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The death of once high-flying VC funds

They all started with the best of intentions. Formation 8 talked about bringing “smart enterprise” to the corporate world. Social Capital talked about how to “fix capitalism,” and Binary Capital wanted to “affect global behaviour change.” Rothenberg Ventures set out to “work on the biggest problems that change the world.”

Young founding partners debuting change-the-world funds were irresistible for chroniclers of the venture world, who too often had been forced to chat to balding and aging managing directors while hitting the links at resplendent country clubs. Everything was going to change in the venture world, and here was a new guard of progressive-thinking talent that would transform Silicon Valley forever.

Then it all came crashing down.

Social Capital fired nearly its entire remaining staff last week after seeing a mass staff exodus over the past few months. Formation 8 suffered deep acrimony between its founding partners, and its successive funds continue to deal with new challenges, such as a new, unreported lawsuit in California. Binary faced the Caldbeck sexual harassment situation, while Rothenberg imploded with allegations of financial fraud and mismanagement.

Some of the tales are sordid, while others are clearly the result of inexperience and hubris. But together, they weave a narrative for us that shouldn’t surprise anyone: giving hundreds of millions of dollars to neophytes wasn’t perhaps the best plan to build long-lasting funds.

The lessons though are myriad and broad. For founders, receiving investments from same-age peers may have made board meetings more relaxing, but at the cost of experience and oversight. Journalists who sat by while VCs built founding fables about themselves should have done more to pierce these reality distortion fields.

But perhaps most of all, the lessons need to be learned by limited partners. As LPs continue to lower their guard and drop due diligence in the race to get into the next hot fund, perhaps the combination of these stories can serve as a warning against rushing to write a check and being thoughtful about who to partner with in business.

The Valley finds its glamour

Sand Hill Road was the epicenter of venture capital. Its monopoly is increasingly being lost to downtown Palo Alto and SF. (Photo by Steven Damron used under Creative Commons).

It’s almost impossible to imagine today, but venture and the broader startup ecosystem used to be decidedly uncool. In the early 2000s, before the rise of blogs like TechCrunch and the breathless coverage of thousands of tech startups, Silicon Valley startups worked in the relative obscurity of the South Bay — the actual Silicon Valley of lore. A boring suburban hell of sorts, startups attracted the misfits and the communalists, and most definitely the engineers who saw in the internet the future of human society.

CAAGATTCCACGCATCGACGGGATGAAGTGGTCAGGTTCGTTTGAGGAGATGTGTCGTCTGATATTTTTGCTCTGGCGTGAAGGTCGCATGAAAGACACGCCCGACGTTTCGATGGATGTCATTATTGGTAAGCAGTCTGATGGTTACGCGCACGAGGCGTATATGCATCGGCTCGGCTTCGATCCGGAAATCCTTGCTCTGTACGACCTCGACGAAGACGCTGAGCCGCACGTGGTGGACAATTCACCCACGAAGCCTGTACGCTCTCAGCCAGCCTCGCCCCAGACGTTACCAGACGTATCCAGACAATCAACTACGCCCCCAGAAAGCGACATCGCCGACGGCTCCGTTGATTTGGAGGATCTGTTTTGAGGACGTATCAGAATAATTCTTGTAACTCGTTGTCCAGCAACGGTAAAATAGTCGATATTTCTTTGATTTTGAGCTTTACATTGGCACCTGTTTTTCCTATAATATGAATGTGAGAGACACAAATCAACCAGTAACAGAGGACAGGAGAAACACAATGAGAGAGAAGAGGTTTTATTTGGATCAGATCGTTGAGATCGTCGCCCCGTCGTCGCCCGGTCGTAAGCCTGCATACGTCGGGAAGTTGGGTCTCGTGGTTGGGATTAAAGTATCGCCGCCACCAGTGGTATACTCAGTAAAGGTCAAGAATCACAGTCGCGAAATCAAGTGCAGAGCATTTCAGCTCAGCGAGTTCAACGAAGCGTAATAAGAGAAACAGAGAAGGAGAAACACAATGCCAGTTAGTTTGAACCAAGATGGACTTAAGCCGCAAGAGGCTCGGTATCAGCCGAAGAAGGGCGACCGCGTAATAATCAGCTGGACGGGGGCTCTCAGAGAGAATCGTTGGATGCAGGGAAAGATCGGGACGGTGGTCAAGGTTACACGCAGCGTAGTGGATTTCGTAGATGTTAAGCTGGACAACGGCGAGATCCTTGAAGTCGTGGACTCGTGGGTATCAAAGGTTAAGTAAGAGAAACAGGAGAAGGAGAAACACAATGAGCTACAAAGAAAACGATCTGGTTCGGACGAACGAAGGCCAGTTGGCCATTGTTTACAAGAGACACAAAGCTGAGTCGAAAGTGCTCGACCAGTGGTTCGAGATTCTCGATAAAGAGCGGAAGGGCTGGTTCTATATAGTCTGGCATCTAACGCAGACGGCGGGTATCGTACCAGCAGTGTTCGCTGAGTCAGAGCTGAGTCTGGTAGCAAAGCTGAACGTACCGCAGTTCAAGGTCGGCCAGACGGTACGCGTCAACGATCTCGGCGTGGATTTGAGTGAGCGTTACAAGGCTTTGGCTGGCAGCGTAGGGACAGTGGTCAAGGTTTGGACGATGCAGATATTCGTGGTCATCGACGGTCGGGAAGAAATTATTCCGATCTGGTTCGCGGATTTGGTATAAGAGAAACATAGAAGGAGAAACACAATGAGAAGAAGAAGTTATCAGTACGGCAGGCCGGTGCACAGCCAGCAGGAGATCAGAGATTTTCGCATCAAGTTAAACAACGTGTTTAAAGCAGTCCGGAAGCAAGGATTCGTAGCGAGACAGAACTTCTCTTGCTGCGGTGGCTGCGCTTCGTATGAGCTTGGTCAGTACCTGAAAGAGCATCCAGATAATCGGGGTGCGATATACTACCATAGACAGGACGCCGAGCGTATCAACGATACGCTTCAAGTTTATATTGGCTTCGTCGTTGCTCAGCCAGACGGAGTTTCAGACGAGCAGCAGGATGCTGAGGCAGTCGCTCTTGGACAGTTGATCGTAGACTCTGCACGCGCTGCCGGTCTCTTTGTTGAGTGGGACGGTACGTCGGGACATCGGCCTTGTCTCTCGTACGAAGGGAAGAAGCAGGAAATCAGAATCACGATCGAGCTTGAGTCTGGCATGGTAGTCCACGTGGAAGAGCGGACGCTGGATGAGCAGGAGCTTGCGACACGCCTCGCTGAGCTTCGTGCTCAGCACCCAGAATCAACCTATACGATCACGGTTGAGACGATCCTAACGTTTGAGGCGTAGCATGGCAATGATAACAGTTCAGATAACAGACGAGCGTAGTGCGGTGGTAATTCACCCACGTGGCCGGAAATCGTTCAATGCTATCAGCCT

Things changed as the global financial crisis struck in 2008. The startup world began to migrate north, to San Francisco. Technology went from a backwater industry to the forefront of global power and commerce. Once the bastion of nerds, the MBAs and other pretty people started pouring in, ready to seek out fortune — the tech that might drive it be damned.

Perhaps most importantly, glamor hit the tech world hard. Conferences like Disrupt and AllThingsD propelled formerly unknown entrepreneurs to the heights of fame. Exec comms became de rigueur for founders, and venture firms equipped themselves with some of the best communications talent they could find.

Yet, while the entrepreneurs were increasingly speaking about “saving the world,” the venture firms were not. Stodgy, venerable, and just plain old (and white and male), the stalwarts of Sand Hill Road (the epitome of a suburban hell street complete with a full-service gas station) struggled to adapt their boring Excel number crunching thinking to this new world.

Their firms – and LPs – noticed, and responded by trying to hire a new crop of partners, operators with the cachet to win over founders and snare the next great deal. Operators had very different mentalities from traditional venture folks, but that was okay in the competition for the next hot startup.